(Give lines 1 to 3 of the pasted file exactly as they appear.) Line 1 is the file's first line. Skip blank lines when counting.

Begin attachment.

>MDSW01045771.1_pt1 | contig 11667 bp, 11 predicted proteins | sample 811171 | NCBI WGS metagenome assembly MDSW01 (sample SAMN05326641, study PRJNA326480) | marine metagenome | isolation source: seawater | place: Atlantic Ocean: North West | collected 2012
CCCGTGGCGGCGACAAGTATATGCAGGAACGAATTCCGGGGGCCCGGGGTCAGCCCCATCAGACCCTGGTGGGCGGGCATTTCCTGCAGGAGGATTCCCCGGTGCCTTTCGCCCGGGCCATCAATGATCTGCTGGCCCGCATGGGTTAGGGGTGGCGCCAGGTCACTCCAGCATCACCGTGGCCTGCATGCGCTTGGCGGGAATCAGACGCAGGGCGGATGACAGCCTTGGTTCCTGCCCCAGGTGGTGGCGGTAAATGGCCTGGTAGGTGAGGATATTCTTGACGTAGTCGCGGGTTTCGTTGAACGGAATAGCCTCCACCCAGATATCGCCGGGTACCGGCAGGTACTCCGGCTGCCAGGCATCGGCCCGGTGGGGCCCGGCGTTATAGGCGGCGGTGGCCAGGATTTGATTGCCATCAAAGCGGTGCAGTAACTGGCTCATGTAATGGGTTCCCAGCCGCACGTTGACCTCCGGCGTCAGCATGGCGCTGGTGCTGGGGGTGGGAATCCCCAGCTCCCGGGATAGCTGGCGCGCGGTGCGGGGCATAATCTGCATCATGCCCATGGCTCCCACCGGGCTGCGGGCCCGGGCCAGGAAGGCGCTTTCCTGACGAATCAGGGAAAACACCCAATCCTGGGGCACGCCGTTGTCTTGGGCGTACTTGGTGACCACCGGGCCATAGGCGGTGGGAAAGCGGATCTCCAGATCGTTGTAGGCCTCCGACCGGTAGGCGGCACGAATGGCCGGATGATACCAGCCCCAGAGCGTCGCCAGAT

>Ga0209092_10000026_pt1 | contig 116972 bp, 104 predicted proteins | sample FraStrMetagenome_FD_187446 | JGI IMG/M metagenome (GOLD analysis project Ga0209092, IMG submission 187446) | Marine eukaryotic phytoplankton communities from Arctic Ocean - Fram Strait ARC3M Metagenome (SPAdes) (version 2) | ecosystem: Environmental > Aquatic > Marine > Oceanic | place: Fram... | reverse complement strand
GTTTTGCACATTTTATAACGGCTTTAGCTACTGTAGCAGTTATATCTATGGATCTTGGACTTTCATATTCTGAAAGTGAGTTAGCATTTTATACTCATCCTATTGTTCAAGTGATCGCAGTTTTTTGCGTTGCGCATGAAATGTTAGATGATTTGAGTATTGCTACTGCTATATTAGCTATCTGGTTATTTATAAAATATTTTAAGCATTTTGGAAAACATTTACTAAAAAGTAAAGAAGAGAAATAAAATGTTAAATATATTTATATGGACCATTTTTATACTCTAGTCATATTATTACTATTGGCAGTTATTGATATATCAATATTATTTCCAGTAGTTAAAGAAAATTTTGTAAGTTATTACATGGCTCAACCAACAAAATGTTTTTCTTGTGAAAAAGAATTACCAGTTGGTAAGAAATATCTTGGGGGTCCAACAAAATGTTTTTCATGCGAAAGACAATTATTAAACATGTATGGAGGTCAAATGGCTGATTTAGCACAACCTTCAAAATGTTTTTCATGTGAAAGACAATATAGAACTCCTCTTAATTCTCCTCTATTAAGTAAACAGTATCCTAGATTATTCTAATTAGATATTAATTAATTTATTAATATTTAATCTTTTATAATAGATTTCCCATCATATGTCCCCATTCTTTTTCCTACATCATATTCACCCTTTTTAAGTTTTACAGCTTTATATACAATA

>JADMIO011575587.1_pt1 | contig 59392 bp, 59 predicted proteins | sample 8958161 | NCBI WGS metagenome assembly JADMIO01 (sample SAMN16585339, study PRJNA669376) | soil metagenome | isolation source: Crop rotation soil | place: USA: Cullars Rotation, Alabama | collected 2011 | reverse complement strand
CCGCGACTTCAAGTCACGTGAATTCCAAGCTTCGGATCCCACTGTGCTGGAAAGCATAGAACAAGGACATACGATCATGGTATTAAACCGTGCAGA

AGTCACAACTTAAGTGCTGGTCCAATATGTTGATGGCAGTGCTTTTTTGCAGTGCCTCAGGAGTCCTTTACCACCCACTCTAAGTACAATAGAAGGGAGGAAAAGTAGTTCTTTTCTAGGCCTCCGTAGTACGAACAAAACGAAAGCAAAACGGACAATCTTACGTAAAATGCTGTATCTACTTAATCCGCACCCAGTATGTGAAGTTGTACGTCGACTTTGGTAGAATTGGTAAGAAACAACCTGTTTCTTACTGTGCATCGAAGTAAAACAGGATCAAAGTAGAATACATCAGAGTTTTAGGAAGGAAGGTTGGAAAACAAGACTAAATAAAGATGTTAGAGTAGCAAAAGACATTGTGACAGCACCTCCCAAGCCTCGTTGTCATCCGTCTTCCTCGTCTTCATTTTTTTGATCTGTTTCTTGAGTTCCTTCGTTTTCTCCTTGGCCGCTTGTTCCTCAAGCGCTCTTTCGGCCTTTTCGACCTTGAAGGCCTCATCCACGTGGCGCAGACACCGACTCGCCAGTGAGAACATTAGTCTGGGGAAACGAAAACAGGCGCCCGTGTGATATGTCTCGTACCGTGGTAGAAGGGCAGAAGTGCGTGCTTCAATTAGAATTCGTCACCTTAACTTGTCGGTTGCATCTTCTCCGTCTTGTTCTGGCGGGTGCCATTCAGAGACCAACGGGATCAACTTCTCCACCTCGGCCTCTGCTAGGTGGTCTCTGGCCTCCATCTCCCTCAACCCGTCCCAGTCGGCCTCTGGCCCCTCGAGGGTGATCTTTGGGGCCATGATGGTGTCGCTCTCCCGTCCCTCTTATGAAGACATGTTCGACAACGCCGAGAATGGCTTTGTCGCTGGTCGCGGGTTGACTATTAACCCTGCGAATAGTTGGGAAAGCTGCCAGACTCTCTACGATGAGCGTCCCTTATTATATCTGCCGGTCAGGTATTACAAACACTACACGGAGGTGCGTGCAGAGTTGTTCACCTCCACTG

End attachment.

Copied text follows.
>MDSW01045771.1_pt1 | contig 11667 bp, 11 predicted proteins | sample 811171 | NCBI WGS metagenome assembly MDSW01 (sample SAMN05326641, study PRJNA326480) | marine metagenome | isolation source: seawater | place: Atlantic Ocean: North West | collected 2012
CCCGTGGCGGCGACAAGTATATGCAGGAACGAATTCCGGGGGCCCGGGGTCAGCCCCATCAGACCCTGGTGGGCGGGCATTTCCTGCAGGAGGATTCCCCGGTGCCTTTCGCCCGGGCCATCAATGATCTGCTGGCCCGCATGGGTTAGGGGTGGCGCCAGGTCACTCCAGCATCACCGTGGCCTGCATGCGCTTGGCGGGAATCAGACGCAGGGCGGATGACAGCCTTGGTTCCTGCCCCAGGTGGTGGCGGTAAATGGCCTGGTAGGTGAGGATATTCTTGACGTAGTCGCGGGTTTCGTTGAACGGAATAGCCTCCACCCAGATATCGCCGGGTACCGGCAGGTACTCCGGCTGCCAGGCATCGGCCCGGTGGGGCCCGGCGTTATAGGCGGCGGTGGCCAGGATTTGATTGCCATCAAAGCGGTGCAGTAACTGGCTCATGTAATGGGTTCCCAGCCGCACGTTGACCTCCGGCGTCAGCATGGCGCTGGTGCTGGGGGTGGGAATCCCCAGCTCCCGGGATAGCTGGCGCGCGGTGCGGGGCATAATCTGCATCATGCCCATGGCTCCCACCGGGCTGCGGGCCCGGGCCAGGAAGGCGCTTTCCTGACGAATCAGGGAAAACACCCAATCCTGGGGCACGCCGTTGTCTTGGGCGTACTTGGTGACCACCGGGCCATAGGCGGTGGGAAAGCGGATCTCCAGATCGTTGTAGGCCTCCGACCGGTAGGCGGCACGAATGGCCGGATGATACCAGCCCCAGAGCGTCGCCAGAT

>Ga0209092_10000026_pt1 | contig 116972 bp, 104 predicted proteins | sample FraStrMetagenome_FD_187446 | JGI IMG/M metagenome (GOLD analysis project Ga0209092, IMG submission 187446) | Marine eukaryotic phytoplankton communities from Arctic Ocean - Fram Strait ARC3M Metagenome (SPAdes) (version 2) | ecosystem: Environmental > Aquatic > Marine > Oceanic | place: Fram... | reverse complement strand